Chapter 7. Performance optimization 295
7.4.3 A simple scenario for this book
As part of this book, wee run some simple tests to verify how modifying some of
the configuration parameters can change the performance of the Tivoli Dynamic
Workload Broker server. The environment we used is the following:
Server: Windows 2003, 4 GB RAM
Five Agents: three agents Windows, two agents Linux
Increasing this number can improve the performances but can
cause the agent to discover changes on the network system with
delay. It is advisable to not set this parameter with a too low value.
Setting this value to true means that all the scans are performed at
each NotifyToResourceAdvisorIntervalSecs interval time, just
before sending the notification to the Resource Advisor. All the
previous scanning interval parameters will be ignored.
On a slow network, it is advisable to set this parameter to a higher
value. The value defined in this parameter should be consistent
with the RaaHeartBeatInterval parameter defined in the
ResourceAdvisorConfig.properties file on the IBM Tivoli Dynamic
Workload Broker server, which defines the time interval within
which the Resource Advisor expects a heartbeat signal from the
It is recommended to decrease this number if the agent is running
on a slow system to limit consumption of resources. Anyway, if the
value is too low, an higher number of jobs can remain in to a
SUBMITTED state causing an higher number of allocated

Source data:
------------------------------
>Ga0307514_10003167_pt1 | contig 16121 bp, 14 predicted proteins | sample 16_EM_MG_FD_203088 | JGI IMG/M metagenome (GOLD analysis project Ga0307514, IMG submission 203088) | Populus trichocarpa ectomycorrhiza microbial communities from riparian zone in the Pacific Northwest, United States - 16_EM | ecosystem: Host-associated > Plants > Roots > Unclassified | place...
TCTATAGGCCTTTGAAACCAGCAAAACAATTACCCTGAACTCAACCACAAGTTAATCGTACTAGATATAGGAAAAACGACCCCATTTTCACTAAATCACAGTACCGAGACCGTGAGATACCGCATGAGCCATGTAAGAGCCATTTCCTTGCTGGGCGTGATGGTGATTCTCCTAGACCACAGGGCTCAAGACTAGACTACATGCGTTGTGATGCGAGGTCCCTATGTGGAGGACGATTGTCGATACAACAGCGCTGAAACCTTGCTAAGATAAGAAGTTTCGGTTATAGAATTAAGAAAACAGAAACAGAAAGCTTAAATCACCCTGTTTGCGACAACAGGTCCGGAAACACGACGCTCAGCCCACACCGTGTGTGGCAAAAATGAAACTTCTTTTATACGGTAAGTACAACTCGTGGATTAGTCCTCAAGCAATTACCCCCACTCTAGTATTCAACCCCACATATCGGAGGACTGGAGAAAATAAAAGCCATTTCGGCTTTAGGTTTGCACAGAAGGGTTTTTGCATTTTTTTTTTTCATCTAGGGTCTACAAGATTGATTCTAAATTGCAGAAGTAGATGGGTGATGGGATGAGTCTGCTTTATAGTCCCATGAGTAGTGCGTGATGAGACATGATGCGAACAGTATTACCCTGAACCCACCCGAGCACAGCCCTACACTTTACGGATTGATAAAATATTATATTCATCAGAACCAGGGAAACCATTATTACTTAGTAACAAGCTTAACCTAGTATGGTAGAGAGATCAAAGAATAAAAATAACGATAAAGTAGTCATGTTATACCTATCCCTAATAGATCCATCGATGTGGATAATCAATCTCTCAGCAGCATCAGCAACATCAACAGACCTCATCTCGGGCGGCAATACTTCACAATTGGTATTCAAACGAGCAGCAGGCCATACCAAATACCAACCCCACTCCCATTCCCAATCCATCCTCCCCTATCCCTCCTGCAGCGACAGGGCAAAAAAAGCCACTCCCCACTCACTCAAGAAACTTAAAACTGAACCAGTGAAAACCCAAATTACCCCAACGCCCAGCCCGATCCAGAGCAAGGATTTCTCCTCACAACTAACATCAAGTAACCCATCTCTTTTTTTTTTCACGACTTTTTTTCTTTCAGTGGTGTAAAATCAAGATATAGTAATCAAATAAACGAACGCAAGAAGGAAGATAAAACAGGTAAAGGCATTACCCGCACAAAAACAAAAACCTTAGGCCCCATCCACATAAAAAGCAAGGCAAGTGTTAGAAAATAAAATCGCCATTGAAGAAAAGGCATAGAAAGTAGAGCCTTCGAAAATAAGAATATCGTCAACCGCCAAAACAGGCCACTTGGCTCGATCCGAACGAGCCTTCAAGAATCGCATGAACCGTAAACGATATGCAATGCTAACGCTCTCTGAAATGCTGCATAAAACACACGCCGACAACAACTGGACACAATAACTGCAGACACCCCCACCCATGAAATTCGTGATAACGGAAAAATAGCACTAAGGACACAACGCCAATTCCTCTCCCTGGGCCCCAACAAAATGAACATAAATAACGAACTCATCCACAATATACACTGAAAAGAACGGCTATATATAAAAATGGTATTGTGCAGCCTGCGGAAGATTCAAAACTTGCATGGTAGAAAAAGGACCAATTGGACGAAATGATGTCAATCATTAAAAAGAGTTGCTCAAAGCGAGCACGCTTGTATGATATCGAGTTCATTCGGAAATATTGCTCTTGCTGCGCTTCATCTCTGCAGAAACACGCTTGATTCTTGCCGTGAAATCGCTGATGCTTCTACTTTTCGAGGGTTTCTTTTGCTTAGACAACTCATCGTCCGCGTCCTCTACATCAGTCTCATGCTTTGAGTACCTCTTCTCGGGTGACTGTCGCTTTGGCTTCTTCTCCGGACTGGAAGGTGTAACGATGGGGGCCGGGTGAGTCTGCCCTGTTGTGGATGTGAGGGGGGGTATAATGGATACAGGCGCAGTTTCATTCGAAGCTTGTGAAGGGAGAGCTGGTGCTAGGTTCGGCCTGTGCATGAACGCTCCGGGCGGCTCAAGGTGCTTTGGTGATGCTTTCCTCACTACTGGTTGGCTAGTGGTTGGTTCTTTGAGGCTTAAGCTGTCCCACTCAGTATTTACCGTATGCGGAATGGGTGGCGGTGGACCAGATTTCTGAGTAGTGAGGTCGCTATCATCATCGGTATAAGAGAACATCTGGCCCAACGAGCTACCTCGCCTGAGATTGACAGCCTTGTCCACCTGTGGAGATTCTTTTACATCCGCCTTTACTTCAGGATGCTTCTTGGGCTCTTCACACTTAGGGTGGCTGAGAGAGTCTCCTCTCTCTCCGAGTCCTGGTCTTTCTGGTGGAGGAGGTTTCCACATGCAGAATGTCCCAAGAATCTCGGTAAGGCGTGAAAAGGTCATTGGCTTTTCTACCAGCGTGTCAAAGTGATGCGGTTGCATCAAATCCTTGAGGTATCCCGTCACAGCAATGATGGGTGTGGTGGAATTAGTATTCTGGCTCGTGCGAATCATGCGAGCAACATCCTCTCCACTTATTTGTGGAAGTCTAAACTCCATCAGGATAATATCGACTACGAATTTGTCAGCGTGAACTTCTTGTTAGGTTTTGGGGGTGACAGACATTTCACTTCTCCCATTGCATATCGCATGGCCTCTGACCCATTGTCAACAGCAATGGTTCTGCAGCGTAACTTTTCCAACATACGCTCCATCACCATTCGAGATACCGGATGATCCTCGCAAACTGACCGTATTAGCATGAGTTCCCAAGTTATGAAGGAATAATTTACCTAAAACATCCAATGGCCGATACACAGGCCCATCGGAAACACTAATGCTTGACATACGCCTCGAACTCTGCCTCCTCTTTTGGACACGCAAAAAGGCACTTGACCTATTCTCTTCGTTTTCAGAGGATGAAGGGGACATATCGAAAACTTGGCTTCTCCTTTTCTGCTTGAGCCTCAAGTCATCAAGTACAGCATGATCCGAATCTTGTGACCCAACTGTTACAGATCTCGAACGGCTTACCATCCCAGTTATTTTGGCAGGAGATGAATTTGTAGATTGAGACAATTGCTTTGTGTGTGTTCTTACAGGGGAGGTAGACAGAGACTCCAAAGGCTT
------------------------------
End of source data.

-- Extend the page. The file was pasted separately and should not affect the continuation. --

resources that fill the cache on the Resource Advisor, decreasing
performance on server.
Increasing this value might slightly increase network traffic, but this
is suggested if the IBM Tivoli Dynamic Workload Broker server
runs into a cluster environment. If, for any reason, primary server
can not be reached by the agents, an higher value for this
parameter allows to the backup server to be notified on jobs’ status
if it become available in a time shorter then notifier.maxretries *
notifier.retryinterval (default is 8 hours). If this time interval is
exceeded, the jobs will remain in RUNNING state, up the agents
are not restarted.
Increasing this value might slow the updating of information on the
server but the same considerations for notifier.maretries are valid
also for this parameter.
296 Getting Started with Tivoli Dynamic Workload Broker Version 1.1
Three jobs were defined, one running only on Windows platforms, one on Linux
and one on AIX.
Jobs have been submitted continuously for 5 minutes (at a rate of about 100 jobs
per minute) through the command-line interface. After the 5 minutes of jobs’
submission, Resource Advisor continued to work for matching resources for the
AIX job, which was still in the WAITING FOR ALLOCATION status.
The percentage of the CPU utilization by the java process running the
WebSphere application Server has been measured.
The following parameters on the Resource Advisor have been changed:
TimeSlotLenght (default 15 sec, 1 sec, 600 sec)
MaxWaitingTime (default 600 sec, 0 sec, 70 sec)
CheckInterval (default 60 sec, 1 sec, 200 sec)
Figure 7-1 shows the results for the scenario that tests the TimeSlotLenght.
Figure 7-1 Test on TimeSlotLength
When we set a very high value for the TimeSlotChange (for example, 600 sec),
we experienced how CPU utilization is effected during the first part of the test,
the first 5 minutes, during the jobs’ submission. The CPU utilization went down
from about 35% (default value) to about %15. This is because a very high value
for the TimeSlotChange causes the Resource Advisor that performs the resource
matching and allocate resources, not to work for longer periods. The CPU was so